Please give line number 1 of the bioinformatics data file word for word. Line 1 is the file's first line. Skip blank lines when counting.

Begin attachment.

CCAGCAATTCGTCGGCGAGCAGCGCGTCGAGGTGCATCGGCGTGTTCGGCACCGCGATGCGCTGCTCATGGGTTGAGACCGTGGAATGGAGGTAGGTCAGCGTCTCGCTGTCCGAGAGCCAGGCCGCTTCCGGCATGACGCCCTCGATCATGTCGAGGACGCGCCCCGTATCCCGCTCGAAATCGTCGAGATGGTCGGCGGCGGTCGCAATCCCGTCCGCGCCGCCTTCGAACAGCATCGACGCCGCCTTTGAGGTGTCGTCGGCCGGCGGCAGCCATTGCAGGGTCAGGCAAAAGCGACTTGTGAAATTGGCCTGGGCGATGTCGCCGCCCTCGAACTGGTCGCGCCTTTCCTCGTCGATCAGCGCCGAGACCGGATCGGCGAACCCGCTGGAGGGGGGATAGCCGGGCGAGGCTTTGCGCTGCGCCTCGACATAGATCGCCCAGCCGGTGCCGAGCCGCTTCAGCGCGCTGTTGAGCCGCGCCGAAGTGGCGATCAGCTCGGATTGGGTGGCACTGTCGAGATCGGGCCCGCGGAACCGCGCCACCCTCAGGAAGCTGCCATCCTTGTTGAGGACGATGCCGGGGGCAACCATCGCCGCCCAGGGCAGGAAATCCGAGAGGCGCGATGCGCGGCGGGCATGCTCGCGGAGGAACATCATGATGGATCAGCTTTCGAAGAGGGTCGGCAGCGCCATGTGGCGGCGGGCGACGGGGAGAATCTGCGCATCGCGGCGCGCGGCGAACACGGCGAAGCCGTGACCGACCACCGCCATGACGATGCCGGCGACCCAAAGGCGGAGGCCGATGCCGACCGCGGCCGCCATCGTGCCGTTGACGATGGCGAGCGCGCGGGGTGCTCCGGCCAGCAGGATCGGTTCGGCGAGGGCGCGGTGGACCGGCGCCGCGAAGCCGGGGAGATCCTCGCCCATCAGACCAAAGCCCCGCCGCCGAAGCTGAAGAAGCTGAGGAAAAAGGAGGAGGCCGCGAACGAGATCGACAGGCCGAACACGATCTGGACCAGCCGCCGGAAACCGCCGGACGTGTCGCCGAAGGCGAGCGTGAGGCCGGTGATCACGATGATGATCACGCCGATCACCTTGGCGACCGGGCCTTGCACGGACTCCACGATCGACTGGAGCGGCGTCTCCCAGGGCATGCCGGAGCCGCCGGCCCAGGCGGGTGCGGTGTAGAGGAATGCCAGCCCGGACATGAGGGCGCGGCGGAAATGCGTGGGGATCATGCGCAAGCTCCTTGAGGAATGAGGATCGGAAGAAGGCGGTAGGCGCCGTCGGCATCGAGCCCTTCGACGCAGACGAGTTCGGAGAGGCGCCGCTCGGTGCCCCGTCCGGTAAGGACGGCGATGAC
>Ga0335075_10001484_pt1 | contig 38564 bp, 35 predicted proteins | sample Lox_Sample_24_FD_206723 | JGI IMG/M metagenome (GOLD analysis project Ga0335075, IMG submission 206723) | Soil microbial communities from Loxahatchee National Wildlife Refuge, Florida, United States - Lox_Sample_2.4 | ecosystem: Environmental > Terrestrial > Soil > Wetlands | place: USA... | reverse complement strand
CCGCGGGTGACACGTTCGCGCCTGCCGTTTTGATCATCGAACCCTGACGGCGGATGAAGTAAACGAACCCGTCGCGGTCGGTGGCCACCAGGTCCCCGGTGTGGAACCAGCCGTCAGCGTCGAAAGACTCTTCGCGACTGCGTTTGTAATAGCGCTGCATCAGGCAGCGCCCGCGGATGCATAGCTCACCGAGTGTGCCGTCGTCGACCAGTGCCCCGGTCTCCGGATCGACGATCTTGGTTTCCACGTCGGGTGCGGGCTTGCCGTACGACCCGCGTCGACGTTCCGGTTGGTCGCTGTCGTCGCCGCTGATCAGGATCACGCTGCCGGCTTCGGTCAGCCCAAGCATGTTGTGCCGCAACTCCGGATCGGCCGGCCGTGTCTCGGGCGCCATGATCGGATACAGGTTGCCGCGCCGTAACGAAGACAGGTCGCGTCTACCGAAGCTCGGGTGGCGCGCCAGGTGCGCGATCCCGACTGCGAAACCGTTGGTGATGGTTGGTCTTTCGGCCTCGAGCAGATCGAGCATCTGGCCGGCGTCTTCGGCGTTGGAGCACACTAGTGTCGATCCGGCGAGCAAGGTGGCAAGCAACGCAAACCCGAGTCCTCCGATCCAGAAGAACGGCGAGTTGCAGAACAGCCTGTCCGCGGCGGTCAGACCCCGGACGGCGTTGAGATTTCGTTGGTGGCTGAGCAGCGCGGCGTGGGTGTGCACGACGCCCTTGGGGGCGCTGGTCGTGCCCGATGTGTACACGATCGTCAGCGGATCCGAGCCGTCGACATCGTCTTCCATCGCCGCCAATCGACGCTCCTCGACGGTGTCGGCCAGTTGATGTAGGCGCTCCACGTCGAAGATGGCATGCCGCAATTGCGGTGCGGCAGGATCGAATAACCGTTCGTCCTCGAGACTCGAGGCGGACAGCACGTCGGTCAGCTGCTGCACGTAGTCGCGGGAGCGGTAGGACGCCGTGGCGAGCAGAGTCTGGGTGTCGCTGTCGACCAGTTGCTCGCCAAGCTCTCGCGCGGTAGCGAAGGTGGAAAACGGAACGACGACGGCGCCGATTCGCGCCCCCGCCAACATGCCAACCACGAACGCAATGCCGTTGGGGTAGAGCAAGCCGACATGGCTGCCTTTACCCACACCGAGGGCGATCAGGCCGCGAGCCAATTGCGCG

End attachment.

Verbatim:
CCAGCAATTCGTCGGCGAGCAGCGCGTCGAGGTGCATCGGCGTGTTCGGCACCGCGATGCGCTGCTCATGGGTTGAGACCGTGGAATGGAGGTAGGTCAGCGTCTCGCTGTCCGAGAGCCAGGCCGCTTCCGGCATGACGCCCTCGATCATGTCGAGGACGCGCCCCGTATCCCGCTCGAAATCGTCGAGATGGTCGGCGGCGGTCGCAATCCCGTCCGCGCCGCCTTCGAACAGCATCGACGCCGCCTTTGAGGTGTCGTCGGCCGGCGGCAGCCATTGCAGGGTCAGGCAAAAGCGACTTGTGAAATTGGCCTGGGCGATGTCGCCGCCCTCGAACTGGTCGCGCCTTTCCTCGTCGATCAGCGCCGAGACCGGATCGGCGAACCCGCTGGAGGGGGGATAGCCGGGCGAGGCTTTGCGCTGCGCCTCGACATAGATCGCCCAGCCGGTGCCGAGCCGCTTCAGCGCGCTGTTGAGCCGCGCCGAAGTGGCGATCAGCTCGGATTGGGTGGCACTGTCGAGATCGGGCCCGCGGAACCGCGCCACCCTCAGGAAGCTGCCATCCTTGTTGAGGACGATGCCGGGGGCAACCATCGCCGCCCAGGGCAGGAAATCCGAGAGGCGCGATGCGCGGCGGGCATGCTCGCGGAGGAACATCATGATGGATCAGCTTTCGAAGAGGGTCGGCAGCGCCATGTGGCGGCGGGCGACGGGGAGAATCTGCGCATCGCGGCGCGCGGCGAACACGGCGAAGCCGTGACCGACCACCGCCATGACGATGCCGGCGACCCAAAGGCGGAGGCCGATGCCGACCGCGGCCGCCATCGTGCCGTTGACGATGGCGAGCGCGCGGGGTGCTCCGGCCAGCAGGATCGGTTCGGCGAGGGCGCGGTGGACCGGCGCCGCGAAGCCGGGGAGATCCTCGCCCATCAGACCAAAGCCCCGCCGCCGAAGCTGAAGAAGCTGAGGAAAAAGGAGGAGGCCGCGAACGAGATCGACAGGCCGAACACGATCTGGACCAGCCGCCGGAAACCGCCGGACGTGTCGCCGAAGGCGAGCGTGAGGCCGGTGATCACGATGATGATCACGCCGATCACCTTGGCGACCGGGCCTTGCACGGACTCCACGATCGACTGGAGCGGCGTCTCCCAGGGCATGCCGGAGCCGCCGGCCCAGGCGGGTGCGGTGTAGAGGAATGCCAGCCCGGACATGAGGGCGCGGCGGAAATGCGTGGGGATCATGCGCAAGCTCCTTGAGGAATGAGGATCGGAAGAAGGCGGTAGGCGCCGTCGGCATCGAGCCCTTCGACGCAGACGAGTTCGGAGAGGCGCCGCTCGGTGCCCCGTCCGGTAAGGACGGCGATGAC